Deutscher, Isaac. Stalin; A Political Biography. New York: Oxford Univ. Press, 1967, p. 50 

When the Seventh Party Conference assembled toward the end of April 1917, the membership was approaching 80,000.... Stalin was elected to the Central Committee and his current stature in the Party was attested to by the fact that in the secret balloting he received 97 of the 109 delegate votes. Only Lenin with 104 and Zinoviev with 101 were ahead. The barely known Caucasian of 1912, the man whom five weeks earlier it had been proposed should be kept out of the Party councils because of his bad temper and manners, was now freely acknowledged by his fellow Bolsheviks to be the leading "practitioner" in 

the Party. In the turbulent months ahead Stalin remained at the center, one of the principal leaders of the Party, though only a secondary figure of the Revolution. 

Ulam, Adam. Stalin; The Man and his Era. New York: Viking Press, 1973, p. 141 

But those who concluded that he was a 'grey blank' simply demonstrated their ignorance of central party life. 

Service, Robert. Stalin. Cambridge, Mass.: Belknap Press of Harvard Univ. Press, 2005, p. 132 

True, he was not a gray blur or a mediocrity or the "creature of the party bureaucracy" claimed by Trotsky in later years. 

Laqueur, Walter. Stalin: The Glasnost Revelations. New York: Scribner's, c1990, p. 9 


TROTSKY SAYS LENIN LIKED STALIN’S FIRMNESS & CHARACTER NOT HIS CREATIVITY & IDEAS 

As Trotsky wrote later: 

"...What Lenin valued in Stalin was his character, firmness, tenacity, insistence, and partly also his craftiness. He valued these as indispensable qualities in a fight. Independent ideas, political initiative, or creative imagination he did not expect or demand of Stalin." 

Medvedev, Roy. Let History Judge. New York: Columbia University Press, 1989, p. 64 

Undoubtedly he [Lenin] valued certain of Stalin's traits very highly, his firmness of character, his persistence, even his ruthlessness and conniving, attributes indispensable in struggle and consequently at Party Headquarters. 

Trotsky , Leon , Stalin. New York: Harper and Brothers Publishers, 1941, p. 373 


LENIN WAS VERY WORRIED ABOUT STALIN’S HEALTH 

Lenin's attitude toward Stalin was so benevolent in the years 1918-1921 that he personally concerned himself with finding a quiet apartment for him in the Kremlin. He reprimanded Ordjonikidze for disturbing Stalin while the latter was on vacation in the Northern Caucasus. Lenin asked for a doctor to be found to treat Stalin and asked that he'd be sent the doctor's conclusions about Stalin's health.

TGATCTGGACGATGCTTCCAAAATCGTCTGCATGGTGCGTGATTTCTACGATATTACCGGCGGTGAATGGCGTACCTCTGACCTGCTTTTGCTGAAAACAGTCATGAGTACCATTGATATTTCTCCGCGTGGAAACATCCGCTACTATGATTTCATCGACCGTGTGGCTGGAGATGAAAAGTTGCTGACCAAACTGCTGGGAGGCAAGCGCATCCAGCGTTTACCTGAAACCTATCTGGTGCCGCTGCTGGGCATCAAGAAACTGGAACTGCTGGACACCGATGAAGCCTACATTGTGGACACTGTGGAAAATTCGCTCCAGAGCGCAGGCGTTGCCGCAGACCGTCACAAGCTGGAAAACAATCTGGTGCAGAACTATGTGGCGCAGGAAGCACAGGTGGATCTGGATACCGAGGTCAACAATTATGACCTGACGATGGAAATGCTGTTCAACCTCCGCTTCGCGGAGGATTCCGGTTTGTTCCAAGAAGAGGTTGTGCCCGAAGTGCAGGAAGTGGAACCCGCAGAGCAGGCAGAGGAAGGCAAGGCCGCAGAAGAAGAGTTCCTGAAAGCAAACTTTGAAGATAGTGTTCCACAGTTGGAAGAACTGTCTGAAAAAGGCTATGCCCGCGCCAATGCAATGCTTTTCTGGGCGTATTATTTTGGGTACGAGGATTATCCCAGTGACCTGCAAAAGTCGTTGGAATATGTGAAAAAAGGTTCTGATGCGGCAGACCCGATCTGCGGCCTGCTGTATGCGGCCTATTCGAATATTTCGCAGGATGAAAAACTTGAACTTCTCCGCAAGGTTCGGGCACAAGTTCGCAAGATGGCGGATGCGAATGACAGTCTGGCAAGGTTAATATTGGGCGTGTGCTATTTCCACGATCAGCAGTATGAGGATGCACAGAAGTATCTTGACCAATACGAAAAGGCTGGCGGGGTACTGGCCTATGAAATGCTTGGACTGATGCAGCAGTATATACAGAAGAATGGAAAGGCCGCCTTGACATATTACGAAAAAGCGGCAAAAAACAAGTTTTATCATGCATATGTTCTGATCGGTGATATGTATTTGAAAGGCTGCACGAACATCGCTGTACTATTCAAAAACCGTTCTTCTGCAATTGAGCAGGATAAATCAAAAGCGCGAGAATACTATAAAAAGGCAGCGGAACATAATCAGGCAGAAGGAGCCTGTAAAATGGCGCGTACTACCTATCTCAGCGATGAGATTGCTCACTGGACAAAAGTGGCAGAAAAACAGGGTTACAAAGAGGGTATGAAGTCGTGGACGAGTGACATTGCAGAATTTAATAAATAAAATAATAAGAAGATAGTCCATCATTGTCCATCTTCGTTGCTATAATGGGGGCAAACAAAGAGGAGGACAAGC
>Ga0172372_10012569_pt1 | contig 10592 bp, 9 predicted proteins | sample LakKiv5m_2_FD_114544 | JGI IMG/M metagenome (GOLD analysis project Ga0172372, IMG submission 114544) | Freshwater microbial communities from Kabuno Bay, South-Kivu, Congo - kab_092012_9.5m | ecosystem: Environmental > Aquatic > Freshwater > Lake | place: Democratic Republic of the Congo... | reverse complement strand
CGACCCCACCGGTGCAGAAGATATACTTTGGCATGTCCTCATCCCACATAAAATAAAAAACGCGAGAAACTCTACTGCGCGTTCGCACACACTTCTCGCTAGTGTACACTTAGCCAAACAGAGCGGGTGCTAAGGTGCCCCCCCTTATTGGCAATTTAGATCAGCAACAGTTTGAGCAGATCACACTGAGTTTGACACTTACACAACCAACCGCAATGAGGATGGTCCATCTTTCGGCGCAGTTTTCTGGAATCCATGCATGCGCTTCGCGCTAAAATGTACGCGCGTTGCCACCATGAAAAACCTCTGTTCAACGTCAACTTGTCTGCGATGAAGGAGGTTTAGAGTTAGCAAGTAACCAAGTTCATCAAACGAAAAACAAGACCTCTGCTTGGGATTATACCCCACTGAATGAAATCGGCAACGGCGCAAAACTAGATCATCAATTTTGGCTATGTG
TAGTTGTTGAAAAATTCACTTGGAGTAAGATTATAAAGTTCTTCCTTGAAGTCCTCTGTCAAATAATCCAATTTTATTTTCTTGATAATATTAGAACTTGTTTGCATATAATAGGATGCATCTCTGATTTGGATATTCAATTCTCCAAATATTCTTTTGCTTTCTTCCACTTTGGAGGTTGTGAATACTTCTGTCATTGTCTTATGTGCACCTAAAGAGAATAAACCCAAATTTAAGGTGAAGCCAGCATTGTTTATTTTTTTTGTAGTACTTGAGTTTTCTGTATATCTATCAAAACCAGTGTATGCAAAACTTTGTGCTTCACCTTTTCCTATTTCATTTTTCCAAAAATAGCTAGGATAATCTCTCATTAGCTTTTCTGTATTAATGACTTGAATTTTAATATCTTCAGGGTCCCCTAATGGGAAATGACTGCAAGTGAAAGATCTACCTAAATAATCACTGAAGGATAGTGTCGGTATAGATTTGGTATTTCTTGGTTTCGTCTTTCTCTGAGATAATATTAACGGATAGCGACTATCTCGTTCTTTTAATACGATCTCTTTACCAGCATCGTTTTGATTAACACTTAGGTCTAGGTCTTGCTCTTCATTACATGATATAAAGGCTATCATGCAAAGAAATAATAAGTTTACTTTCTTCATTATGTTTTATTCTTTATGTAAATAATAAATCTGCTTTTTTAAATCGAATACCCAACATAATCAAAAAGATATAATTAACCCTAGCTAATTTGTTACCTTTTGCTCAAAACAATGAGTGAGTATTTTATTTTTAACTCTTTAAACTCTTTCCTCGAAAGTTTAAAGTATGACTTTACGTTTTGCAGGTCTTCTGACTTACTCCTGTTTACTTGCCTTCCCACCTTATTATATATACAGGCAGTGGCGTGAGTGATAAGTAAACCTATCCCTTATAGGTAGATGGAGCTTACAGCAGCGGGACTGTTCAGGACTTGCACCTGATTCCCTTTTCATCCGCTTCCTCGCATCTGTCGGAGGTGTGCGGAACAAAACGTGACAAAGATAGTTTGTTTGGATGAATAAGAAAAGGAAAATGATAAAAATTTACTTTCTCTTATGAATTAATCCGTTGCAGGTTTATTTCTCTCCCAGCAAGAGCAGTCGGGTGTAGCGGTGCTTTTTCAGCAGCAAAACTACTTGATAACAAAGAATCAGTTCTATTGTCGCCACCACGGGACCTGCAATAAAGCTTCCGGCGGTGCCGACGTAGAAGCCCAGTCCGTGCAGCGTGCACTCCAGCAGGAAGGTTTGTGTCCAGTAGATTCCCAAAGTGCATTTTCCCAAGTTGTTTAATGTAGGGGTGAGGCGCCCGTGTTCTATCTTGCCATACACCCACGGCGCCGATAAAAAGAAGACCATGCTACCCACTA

Medvedev, Roy. Let History Judge. New York: Columbia University Press, 1989, p. 67 


LENIN WAS HARSH IN DEBATES WITH OPPONENTS 

This is what Yakubovich says about him [Lenin] in his memoirs; 

"Lenin was harsh in his polemics with ideological opponents; he never liked to use a conciliatory tone or to gloss over conflicts; he made a definite point of any disagreements he had with other party figures. 

Medvedev, Roy. Let History Judge. New York: Columbia University Press, 1989, p. 137 


STALIN WAS THOROUGHLY ANTI-CAPITALIST 

I am profoundly convinced that Stalin never sought to restore capitalism. 

Medvedev, Roy. Let History Judge. New York: Columbia University Press, 1989, p. 599 


LENIN WAS AN EXCELLENT DEBATER 

While his [Lenin] speeches were swift and fluent and crowded with facts, they were generally as unpicturesque and unromantic as his platform appearance. They demanded sustained thought and were just the opposite of Kerensky's. Kerensky was a romantic figure, an eloquent orator, with all those arts and passions which should have swayed, one would think, "the ignorant and illiterate Russians." But they were not swayed by him. Here is another Russian anomaly. The masses listened to the flashing sentences and magnificent periods of this brilliant platform orator. Then they turned around and gave their allegiance to Lenin, the scholar, the man of logic, of measured thought and academic utterance.
Lenin is a master of dialectics and polemics, aggravatingly self-possessed in debate. And in debate he is at his best. Olgin [a publicist who left Russia for the U.S. in 1914 and wrote a number of articles and books about the USSR] says: "Lenin does not reply to an opponent. He vivisects him. He is as keen as the edge of a razor. His mind works with amazing acuteness. He notices every flaw in the line of argument. He disagrees with, and he draws the most absurd conclusions from, premises unacceptable to him. At the same time he is derisive. He ridicules his opponent. He castigates him. He makes you feel that his victim is an ignoramus, a fool, a presumptuous nonentity. You are swept by the power of his logic. You are overwhelmed by his intellectual passion." 
Lenin aimed primarily at the intellect, not at the emotions. 
Williams, Albert R. Through the Russian Revolution. Moscow: Progress Publishers, 1967, p. 32 

LENIN TRANSLATES ENGLISH INTO RUSSIAN 

When Lenin stepped down, Podvoisky announced, "An American comrade to address you." The crowd pricked up its years and I climbed upon the big car. 
"Oh, good. You speak in English," said Lenin. "Allow me to be your interpreter." 
"No, I shall speak in Russian," I answered, prompted by some reckless impulse.